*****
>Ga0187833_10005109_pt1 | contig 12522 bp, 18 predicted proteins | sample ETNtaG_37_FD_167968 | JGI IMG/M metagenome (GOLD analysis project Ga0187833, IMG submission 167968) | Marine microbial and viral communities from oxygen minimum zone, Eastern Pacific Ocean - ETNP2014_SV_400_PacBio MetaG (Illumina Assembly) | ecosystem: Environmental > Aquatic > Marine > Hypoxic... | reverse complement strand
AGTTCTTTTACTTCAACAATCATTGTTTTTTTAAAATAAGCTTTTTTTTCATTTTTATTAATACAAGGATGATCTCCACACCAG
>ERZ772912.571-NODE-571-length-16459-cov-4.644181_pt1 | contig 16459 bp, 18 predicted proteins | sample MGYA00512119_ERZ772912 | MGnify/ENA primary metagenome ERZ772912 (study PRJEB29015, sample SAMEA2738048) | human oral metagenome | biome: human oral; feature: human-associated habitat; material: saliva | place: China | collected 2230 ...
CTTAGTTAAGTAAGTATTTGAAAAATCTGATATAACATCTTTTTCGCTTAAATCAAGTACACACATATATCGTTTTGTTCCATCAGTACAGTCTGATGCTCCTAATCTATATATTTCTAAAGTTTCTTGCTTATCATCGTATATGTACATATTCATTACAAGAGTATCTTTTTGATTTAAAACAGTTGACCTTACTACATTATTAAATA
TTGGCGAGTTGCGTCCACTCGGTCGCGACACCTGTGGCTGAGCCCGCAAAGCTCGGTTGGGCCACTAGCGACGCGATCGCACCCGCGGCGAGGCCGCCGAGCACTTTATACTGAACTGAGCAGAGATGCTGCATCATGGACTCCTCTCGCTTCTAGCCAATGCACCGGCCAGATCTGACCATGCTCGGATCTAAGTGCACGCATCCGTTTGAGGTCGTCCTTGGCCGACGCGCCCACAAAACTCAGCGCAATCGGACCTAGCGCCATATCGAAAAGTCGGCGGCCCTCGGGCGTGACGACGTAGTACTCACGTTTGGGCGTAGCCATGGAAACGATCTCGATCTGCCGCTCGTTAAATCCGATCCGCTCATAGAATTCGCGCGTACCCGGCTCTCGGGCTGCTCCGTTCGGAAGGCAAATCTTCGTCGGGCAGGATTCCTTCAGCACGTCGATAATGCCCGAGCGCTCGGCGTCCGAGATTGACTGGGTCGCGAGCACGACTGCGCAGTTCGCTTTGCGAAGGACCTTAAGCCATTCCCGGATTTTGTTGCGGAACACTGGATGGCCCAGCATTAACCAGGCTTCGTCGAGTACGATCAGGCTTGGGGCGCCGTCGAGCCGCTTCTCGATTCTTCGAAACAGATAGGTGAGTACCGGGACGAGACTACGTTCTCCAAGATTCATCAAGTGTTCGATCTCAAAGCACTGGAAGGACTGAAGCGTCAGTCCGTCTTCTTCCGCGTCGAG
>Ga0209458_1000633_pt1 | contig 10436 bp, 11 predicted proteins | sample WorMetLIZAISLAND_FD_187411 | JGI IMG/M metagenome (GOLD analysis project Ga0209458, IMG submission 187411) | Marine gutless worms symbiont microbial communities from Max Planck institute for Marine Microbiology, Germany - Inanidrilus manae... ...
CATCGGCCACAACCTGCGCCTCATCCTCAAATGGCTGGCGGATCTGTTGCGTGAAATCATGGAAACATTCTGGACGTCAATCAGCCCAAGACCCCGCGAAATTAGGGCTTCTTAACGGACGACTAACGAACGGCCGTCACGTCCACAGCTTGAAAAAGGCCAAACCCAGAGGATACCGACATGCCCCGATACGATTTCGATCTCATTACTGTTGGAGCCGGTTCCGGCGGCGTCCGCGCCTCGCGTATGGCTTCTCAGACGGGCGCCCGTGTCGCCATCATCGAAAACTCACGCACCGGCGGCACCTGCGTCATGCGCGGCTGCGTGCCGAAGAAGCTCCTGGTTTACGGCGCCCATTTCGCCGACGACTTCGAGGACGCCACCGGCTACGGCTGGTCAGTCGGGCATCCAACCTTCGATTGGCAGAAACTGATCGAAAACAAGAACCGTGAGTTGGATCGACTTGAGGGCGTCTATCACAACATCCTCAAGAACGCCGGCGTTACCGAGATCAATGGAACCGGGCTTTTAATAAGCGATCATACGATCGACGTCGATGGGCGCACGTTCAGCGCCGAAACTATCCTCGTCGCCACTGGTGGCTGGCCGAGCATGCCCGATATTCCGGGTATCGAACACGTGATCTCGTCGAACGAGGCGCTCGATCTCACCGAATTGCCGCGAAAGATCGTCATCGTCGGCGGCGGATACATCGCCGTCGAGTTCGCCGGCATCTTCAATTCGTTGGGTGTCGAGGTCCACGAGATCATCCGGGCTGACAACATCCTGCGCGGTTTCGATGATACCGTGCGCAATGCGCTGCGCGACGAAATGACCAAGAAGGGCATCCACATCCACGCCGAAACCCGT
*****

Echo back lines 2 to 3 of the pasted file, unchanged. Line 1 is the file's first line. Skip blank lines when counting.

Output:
AGTTCTTTTACTTCAACAATCATTGTTTTTTTAAAATAAGCTTTTTTTTCATTTTTATTAATACAAGGATGATCTCCACACCAG
>ERZ772912.571-NODE-571-length-16459-cov-4.644181_pt1 | contig 16459 bp, 18 predicted proteins | sample MGYA00512119_ERZ772912 | MGnify/ENA primary metagenome ERZ772912 (study PRJEB29015, sample SAMEA2738048) | human oral metagenome | biome: human oral; feature: human-associated habitat; material: saliva | place: China | collected 2230 ...